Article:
Forget watching scary movies. If you want to really freak yourself out, visit this website and check out the overdose death trends from 2001 to 2014.
According to the Centers for Disease Control and Prevention (CDC), “1 in 5 patients with non-cancer pain or pain-related diagnoses are prescribed opiates in office-based settings.”
And according to this chart from the National Institute on drug abuse, these opiates are clearly not harmless.
They are killing more people every year and yet doctors continue to prescribe them.
Addiction is not a joke. It is a disease that kills people again and again. People that we love. It can break apart families and friendships, and touches more lives then you probably think.
According to the National Council on Alcoholism and Drug Dependence (NCADD), 17.6 million people suffer from alcohol abuse or dependence and more than half of all adults have a family history of alcoholism or problem drinking. Keep in mind, we are just talking about alcohol.
Now we have scarier drugs to worry about, like Fentanyl and experimental designer drugs. It can almost feel too overwhelming to comprehend.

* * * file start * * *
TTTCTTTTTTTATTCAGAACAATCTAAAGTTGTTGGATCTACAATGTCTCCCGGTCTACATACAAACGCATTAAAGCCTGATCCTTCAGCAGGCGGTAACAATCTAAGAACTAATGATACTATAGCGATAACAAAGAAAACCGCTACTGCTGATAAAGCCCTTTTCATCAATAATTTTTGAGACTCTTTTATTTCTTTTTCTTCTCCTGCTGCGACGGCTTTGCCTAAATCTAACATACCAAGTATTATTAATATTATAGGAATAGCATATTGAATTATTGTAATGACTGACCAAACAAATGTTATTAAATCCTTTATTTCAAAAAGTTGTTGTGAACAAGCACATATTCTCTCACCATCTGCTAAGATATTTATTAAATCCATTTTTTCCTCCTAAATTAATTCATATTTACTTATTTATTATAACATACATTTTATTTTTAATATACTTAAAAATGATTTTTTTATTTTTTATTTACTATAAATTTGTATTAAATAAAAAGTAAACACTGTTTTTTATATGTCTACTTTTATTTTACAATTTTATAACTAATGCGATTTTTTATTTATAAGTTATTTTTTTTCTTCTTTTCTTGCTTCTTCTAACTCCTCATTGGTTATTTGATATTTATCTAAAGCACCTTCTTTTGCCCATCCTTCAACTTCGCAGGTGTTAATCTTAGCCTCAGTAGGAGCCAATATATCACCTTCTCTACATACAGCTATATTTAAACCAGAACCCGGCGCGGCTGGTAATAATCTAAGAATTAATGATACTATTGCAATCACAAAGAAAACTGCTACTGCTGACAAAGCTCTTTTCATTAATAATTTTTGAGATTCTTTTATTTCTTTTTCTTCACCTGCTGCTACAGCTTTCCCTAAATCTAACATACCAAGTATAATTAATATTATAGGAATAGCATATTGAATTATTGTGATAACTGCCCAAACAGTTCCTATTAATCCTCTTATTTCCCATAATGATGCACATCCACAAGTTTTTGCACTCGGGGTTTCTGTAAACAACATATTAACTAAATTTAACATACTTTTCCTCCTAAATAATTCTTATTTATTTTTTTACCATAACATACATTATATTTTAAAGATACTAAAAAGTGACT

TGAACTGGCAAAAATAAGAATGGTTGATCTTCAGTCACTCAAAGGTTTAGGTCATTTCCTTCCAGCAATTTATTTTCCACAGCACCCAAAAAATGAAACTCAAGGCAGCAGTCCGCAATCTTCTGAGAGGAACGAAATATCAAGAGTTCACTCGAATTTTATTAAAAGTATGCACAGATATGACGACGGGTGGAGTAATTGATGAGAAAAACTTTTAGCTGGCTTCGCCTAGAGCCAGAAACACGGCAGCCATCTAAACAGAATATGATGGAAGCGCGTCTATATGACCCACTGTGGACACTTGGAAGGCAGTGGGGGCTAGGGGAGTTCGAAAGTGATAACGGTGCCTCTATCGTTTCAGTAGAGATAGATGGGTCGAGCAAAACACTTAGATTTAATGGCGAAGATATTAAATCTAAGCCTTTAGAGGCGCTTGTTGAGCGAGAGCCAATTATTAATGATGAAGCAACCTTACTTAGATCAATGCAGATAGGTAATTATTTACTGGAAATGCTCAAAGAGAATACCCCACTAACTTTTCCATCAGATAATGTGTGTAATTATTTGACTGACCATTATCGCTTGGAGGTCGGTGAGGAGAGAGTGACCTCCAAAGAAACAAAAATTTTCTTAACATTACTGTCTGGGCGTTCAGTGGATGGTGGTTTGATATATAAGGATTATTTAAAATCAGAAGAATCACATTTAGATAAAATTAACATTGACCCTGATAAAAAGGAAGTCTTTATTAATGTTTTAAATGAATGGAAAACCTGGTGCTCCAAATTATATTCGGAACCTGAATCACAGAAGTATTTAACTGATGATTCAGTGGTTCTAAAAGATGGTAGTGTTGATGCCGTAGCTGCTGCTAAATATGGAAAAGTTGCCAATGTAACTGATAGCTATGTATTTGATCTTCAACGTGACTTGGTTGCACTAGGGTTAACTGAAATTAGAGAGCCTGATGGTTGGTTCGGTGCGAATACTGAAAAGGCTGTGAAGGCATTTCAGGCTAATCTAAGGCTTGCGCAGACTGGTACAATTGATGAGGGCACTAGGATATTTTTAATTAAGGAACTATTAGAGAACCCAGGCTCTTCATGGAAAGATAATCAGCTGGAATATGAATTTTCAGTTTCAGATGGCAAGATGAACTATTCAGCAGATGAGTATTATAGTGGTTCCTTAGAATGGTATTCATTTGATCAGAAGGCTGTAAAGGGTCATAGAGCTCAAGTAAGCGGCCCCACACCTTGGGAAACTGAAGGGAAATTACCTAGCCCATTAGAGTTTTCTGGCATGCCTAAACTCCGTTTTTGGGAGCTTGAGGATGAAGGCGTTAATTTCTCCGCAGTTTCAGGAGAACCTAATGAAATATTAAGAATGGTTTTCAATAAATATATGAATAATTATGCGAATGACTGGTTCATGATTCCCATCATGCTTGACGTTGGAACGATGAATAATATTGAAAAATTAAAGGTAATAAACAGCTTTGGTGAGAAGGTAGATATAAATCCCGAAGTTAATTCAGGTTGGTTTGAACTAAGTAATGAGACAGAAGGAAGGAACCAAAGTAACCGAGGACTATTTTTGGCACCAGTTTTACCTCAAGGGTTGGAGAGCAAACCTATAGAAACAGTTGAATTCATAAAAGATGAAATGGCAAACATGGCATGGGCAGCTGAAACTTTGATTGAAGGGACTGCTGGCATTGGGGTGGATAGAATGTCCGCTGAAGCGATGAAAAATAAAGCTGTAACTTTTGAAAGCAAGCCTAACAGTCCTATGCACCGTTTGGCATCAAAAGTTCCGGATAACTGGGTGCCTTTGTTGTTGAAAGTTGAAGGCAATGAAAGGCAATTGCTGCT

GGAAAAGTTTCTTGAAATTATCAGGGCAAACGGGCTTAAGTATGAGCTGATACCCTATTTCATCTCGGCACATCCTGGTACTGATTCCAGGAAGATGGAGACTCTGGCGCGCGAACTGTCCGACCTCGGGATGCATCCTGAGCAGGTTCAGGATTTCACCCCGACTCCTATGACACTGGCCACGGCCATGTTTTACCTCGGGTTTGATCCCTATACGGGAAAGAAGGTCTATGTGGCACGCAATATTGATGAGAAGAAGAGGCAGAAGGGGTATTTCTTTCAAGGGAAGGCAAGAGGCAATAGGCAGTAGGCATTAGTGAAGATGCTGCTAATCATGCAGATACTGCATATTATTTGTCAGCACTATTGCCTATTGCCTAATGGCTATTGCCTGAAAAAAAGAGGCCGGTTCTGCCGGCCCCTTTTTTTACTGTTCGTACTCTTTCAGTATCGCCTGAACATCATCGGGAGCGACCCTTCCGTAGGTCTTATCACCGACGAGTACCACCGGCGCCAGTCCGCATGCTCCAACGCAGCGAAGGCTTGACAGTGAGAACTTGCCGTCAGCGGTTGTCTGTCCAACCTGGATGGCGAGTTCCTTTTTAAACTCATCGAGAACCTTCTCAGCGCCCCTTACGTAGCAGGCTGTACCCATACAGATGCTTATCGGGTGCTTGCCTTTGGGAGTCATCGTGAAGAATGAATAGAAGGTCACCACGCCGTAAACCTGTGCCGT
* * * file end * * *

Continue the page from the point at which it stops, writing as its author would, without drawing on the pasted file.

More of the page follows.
So why is there a stigma against addicts when so many of us have felt the negative effects of the disease?
I believe our society is frighteningly undereducated about the disease of addiction and do not know where to turn when it strikes them or their loved ones.
Luckily, organizations such as AMIRF are here to help you navigate the complexities of this disease and connect you to resources to get you and your loved ones back to health.
Our community lost another brother yesterday and we need to start talking about this disease, because that is what it is.
To quote the Alcoholics Anonymous Big Book, the main problem of the alcoholic [drug addict] is the center is the mind rather than the body. It is a brain sickness that needs to be addressed by physicians and clinicians that have worked very hard to learn how to help people struggling with this. If it is not addressed, the end result is usually prison or a grave.
Please reach out and ask for help if you need it. We are here, and we are here to help.